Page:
LOS ANGELES — The Western Diocese of the Armenian Church and the Consulate General of Japan in Los Angeles, supported by the Little Tokyo Service Center, the Japanese American National Museum, and the Japanese American Cultural and Community Center, will co-sponsor a special presentation by Dr. Meline Mesropyan of Tohoku University (Japan) speaking on the legacy of Diana Apcar, who lived in Japan from 1891-1937 and is known for her major impact on Japan-Armenia relations and aid to Armenian refugees.
The program will take place on September 17, at 7 p.m. at the Western Diocese of the Armenian Church of North America, 3325 N. Glenoaks Boulevard, Burbank. Doors open 6:30 p.m.
Mesropyan’s presentation will focus on Diana Agabeg Apcar’s (1859–1937) humanitarian work. Between 1915 and the late 1920s, about 1500 out of several hundreds of thousands of Armenian refugees managed to reach Japan where they found Apcar’s enormous support. Through her crucial assistance they were able to go to the US and other final destinations. This talk focuses on how being a single woman in Japan, she could overcome various problems she faced in carrying out her humanitarian work.
Mesropyan will be joined by the great-granddaughter of Diana Apcar, Mimi Malayan. In 2018, Malayan released a documentary on the life of Diana Apcar entitled “Stateless Diplomat,” which has won several awards including the Armin T. Wegner Humanitarian Award (Arpa International Film Festival, 2019), Best Biographical Film (New Hope Film Festival, July 2019) and Audience Choice for Best Documentary (Pomegranate Film Festival, November 2018).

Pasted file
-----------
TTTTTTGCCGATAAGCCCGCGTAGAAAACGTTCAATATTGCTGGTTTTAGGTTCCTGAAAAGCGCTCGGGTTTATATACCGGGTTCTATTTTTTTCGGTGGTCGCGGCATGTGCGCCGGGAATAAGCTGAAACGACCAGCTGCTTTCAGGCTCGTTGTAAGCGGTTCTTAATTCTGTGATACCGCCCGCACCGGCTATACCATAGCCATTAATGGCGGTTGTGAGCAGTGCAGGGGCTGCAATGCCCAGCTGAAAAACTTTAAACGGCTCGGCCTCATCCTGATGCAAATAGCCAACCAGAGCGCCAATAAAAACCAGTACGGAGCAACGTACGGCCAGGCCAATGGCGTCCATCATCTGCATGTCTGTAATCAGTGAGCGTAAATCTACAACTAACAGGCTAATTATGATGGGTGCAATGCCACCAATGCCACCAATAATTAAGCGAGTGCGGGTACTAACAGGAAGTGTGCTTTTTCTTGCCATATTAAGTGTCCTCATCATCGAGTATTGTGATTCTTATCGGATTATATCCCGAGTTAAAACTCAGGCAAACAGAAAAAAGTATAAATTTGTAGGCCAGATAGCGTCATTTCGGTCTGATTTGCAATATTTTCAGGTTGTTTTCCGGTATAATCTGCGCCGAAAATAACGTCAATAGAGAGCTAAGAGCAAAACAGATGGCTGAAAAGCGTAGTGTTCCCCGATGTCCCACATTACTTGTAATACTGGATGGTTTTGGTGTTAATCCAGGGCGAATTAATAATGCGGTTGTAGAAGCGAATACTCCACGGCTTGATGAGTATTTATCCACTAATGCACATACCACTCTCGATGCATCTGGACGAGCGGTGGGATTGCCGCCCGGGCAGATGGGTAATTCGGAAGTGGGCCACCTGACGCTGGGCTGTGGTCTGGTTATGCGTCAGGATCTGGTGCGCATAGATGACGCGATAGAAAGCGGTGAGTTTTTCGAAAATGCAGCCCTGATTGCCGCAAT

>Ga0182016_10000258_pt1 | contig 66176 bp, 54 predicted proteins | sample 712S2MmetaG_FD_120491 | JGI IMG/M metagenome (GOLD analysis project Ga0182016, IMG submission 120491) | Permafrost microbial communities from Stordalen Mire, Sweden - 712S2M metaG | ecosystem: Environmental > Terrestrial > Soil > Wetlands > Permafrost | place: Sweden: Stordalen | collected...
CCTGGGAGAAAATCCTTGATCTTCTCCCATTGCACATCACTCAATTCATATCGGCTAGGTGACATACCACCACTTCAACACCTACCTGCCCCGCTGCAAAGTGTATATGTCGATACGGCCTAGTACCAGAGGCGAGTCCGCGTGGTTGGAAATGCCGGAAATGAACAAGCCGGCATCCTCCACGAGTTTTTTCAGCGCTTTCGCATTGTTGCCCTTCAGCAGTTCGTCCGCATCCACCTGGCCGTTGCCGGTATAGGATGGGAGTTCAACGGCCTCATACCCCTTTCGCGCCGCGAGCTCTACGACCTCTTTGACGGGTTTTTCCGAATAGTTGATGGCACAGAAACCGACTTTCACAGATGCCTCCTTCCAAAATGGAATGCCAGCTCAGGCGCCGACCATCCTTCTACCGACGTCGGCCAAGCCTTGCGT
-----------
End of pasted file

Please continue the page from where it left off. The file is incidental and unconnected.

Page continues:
Dr. Meline Mesropyan was born and raised in Yerevan and initially earned her bachelor’s degree in Japanese linguistics. She graduated in March 2019 from the Graduate School of International Culture at Tohoku University in Sendai, Japan. She has spent the last six years as a Master’s and PhD student researching the life and work of Diana Apcar. Her PhD dissertation, written in Japanese and making extensive use of Japanese archival data, deals with the Japanese government’s processing of Armenian refugees during World War I and Diana Apcar’s role. She lives in Sendai and is currently in the process of developing her PhD dissertation into a book on the life of Diana Apcar.